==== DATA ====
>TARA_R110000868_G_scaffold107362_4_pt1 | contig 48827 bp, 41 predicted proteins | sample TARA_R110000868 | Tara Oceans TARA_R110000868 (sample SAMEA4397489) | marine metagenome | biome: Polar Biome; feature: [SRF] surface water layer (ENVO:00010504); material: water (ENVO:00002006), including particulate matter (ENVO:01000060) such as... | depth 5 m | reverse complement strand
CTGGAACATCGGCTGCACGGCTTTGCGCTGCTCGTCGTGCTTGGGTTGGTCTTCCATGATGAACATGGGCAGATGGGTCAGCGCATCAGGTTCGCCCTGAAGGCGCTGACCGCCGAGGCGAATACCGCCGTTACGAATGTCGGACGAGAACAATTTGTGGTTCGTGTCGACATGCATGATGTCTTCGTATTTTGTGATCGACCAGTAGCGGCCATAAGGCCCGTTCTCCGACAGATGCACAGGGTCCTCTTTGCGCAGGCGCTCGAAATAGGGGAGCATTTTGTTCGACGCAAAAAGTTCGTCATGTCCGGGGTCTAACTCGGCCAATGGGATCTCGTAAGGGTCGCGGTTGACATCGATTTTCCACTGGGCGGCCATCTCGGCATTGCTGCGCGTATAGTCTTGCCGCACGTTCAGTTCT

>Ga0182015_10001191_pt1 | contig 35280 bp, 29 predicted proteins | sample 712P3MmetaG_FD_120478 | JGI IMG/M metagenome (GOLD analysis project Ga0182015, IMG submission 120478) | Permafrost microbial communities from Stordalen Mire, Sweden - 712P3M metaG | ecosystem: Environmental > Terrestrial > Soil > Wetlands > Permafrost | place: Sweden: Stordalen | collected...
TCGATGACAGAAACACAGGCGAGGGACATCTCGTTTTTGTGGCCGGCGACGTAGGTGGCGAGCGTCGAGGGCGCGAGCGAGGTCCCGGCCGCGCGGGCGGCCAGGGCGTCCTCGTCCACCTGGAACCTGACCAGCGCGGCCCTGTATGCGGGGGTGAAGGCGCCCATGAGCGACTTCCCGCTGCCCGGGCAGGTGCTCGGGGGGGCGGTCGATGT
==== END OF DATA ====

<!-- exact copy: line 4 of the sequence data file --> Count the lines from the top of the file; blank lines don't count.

TCGATGACAGAAACACAGGCGAGGGACATCTCGTTTTTGTGGCCGGCGACGTAGGTGGCGAGCGTCGAGGGCGCGAGCGAGGTCCCGGCCGCGCGGGCGGCCAGGGCGTCCTCGTCCACCTGGAACCTGACCAGCGCGGCCCTGTATGCGGGGGTGAAGGCGCCCATGAGCGACTTCCCGCTGCCCGGGCAGGTGCTCGGGGGGGCGGTCGATGT